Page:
Video games and a culture of conflict
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Video games are big business. Grand Theft Auto IV had sales of US4500 million in its first week (Canning, 2008b) and Halo 3 earned US$170 million for Microsoft in its opening day sales (Casey, 2007). In 2007, the Brisbane Times reported the release of videogame Halo 3 with the headline, "Online bloodbath as half a billion killed" as 1,441,353 played Halo 3 in its first 24 hours (Casey, 2007). Reviewing Halo 3 for the New York Times, Herold (2007) reinforced the centrality of the violence:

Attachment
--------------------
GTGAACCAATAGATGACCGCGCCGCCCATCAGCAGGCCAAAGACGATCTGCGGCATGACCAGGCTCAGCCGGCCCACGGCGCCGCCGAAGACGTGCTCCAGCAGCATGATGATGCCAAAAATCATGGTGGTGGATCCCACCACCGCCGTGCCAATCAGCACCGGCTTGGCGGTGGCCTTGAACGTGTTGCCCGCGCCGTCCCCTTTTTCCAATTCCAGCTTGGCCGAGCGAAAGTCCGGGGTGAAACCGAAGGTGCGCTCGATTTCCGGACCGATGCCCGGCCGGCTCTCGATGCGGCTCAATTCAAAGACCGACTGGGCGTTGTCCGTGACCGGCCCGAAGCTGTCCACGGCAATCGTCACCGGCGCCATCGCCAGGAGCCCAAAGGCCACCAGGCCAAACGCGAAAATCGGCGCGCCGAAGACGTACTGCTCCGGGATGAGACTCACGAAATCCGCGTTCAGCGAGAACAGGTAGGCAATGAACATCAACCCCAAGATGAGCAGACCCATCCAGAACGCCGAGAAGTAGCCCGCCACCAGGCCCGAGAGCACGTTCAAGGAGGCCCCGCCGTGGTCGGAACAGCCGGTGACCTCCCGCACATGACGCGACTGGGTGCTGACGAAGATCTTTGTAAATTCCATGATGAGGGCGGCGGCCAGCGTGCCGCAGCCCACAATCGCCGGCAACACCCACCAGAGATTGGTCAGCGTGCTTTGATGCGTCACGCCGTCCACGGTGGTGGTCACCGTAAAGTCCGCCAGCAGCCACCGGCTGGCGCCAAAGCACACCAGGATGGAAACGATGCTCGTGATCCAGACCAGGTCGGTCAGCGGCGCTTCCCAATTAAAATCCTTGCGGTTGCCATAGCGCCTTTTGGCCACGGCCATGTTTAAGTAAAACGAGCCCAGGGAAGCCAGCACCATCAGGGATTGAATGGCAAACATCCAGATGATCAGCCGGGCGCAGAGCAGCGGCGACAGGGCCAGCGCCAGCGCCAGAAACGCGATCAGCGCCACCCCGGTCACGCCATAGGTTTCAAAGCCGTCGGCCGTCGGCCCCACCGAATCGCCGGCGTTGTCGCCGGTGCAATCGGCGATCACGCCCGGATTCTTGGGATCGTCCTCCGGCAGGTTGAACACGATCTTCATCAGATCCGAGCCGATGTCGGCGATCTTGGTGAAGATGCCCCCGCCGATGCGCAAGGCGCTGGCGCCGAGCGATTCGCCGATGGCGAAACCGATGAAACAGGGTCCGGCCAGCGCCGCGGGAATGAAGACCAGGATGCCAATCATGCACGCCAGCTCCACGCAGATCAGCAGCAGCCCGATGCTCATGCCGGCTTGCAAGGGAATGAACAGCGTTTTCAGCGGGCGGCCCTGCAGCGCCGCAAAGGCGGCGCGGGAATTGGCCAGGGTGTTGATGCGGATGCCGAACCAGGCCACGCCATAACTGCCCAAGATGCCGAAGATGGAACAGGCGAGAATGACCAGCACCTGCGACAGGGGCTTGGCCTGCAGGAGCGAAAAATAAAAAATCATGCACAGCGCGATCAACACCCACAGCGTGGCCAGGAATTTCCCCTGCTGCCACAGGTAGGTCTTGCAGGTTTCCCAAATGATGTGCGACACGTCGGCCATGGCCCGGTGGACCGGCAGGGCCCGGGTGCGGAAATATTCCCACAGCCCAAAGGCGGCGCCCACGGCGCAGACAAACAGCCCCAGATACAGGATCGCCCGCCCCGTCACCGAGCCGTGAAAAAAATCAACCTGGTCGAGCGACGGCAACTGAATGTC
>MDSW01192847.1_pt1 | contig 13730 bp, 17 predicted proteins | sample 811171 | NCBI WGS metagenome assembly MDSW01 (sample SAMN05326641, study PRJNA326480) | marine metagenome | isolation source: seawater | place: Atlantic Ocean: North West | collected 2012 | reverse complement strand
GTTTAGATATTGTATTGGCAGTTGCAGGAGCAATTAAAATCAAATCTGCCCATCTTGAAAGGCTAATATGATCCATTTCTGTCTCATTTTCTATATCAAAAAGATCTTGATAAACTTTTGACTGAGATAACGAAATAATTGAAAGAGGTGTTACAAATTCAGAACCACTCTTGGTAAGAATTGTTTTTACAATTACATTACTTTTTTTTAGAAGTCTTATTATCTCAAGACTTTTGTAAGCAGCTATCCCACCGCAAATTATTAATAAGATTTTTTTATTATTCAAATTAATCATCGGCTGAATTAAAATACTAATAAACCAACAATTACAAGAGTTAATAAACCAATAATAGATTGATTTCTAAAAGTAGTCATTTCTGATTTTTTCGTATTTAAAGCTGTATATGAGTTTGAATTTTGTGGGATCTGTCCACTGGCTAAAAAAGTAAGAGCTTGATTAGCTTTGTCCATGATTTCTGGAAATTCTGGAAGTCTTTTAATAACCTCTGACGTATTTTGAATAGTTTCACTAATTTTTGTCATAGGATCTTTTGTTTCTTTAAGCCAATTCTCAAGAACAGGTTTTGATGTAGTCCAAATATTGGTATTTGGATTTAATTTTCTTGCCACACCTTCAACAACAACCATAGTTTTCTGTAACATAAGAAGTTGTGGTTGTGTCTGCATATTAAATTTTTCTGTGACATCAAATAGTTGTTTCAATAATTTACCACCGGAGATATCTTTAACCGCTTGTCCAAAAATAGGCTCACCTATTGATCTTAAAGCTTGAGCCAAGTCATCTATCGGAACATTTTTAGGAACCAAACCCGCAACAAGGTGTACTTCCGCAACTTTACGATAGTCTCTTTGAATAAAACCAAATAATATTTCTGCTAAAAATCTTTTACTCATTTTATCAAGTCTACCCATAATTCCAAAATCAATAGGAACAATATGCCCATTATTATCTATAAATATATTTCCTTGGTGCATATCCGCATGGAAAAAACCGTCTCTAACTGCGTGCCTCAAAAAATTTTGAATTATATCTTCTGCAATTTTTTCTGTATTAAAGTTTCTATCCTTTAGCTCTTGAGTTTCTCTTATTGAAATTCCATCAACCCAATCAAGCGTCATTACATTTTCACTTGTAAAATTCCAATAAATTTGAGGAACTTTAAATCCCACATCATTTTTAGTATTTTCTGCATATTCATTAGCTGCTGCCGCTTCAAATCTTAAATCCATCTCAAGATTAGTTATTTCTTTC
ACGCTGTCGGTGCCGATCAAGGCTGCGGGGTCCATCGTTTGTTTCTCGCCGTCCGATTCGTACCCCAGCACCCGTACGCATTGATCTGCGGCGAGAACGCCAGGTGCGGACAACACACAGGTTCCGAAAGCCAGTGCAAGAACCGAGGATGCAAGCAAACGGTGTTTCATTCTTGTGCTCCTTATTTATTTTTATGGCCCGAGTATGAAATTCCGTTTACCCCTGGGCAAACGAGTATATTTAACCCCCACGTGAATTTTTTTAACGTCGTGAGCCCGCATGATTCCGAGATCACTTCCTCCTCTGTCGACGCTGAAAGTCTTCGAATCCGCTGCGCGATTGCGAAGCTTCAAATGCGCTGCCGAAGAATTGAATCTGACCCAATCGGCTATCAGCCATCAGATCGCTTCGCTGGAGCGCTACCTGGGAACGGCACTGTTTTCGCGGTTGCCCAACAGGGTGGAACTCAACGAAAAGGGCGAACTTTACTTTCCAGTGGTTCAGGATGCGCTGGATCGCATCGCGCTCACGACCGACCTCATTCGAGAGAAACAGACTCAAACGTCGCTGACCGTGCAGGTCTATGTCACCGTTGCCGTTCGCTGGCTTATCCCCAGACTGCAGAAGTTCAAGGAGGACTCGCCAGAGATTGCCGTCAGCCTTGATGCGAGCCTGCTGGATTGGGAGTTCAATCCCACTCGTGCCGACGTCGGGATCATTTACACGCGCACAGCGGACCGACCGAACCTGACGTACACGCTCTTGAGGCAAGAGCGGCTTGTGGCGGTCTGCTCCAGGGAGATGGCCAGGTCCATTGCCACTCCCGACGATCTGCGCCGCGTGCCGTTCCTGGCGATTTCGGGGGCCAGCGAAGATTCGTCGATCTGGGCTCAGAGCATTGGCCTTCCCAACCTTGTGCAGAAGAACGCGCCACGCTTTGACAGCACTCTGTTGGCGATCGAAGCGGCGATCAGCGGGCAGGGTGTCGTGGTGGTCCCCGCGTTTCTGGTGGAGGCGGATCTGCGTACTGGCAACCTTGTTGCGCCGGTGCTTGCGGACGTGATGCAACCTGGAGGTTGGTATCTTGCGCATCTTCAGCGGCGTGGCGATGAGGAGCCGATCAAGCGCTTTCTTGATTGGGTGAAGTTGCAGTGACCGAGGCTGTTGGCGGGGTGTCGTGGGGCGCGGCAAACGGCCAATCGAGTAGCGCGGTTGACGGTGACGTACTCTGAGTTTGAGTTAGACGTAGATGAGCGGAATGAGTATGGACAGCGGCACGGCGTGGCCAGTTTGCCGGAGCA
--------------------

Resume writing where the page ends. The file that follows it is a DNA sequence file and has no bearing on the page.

"the story of Halo 3 is the same as that of Halo 2 and the original Halo: a lot of things get in your way and you kill them ... The game's pleasures lie in the things you kill and how you do it ... Weapons include shotguns, sniper rifles, flame throwers and a giant sledgehammer that slices most monsters in half with a single blow if you can just get close enough".
Herold continued by purporting that consumers are conditioned by the industry to accept or even demand video game violence: "Halo 3 is not just a game: it is a phenomenon fueled by obsessed fans, slick advertising and excessive press coverage".
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